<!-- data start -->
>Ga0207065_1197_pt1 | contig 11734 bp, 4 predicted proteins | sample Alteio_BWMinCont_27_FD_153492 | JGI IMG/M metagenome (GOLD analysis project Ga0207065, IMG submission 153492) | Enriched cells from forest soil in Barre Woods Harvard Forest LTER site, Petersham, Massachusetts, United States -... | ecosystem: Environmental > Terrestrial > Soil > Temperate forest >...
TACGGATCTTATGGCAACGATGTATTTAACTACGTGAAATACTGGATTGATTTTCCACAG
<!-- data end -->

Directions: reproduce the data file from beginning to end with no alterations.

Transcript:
>Ga0207065_1197_pt1 | contig 11734 bp, 4 predicted proteins | sample Alteio_BWMinCont_27_FD_153492 | JGI IMG/M metagenome (GOLD analysis project Ga0207065, IMG submission 153492) | Enriched cells from forest soil in Barre Woods Harvard Forest LTER site, Petersham, Massachusetts, United States -... | ecosystem: Environmental > Terrestrial > Soil > Temperate forest >...
TACGGATCTTATGGCAACGATGTATTTAACTACGTGAAATACTGGATTGATTTTCCACAG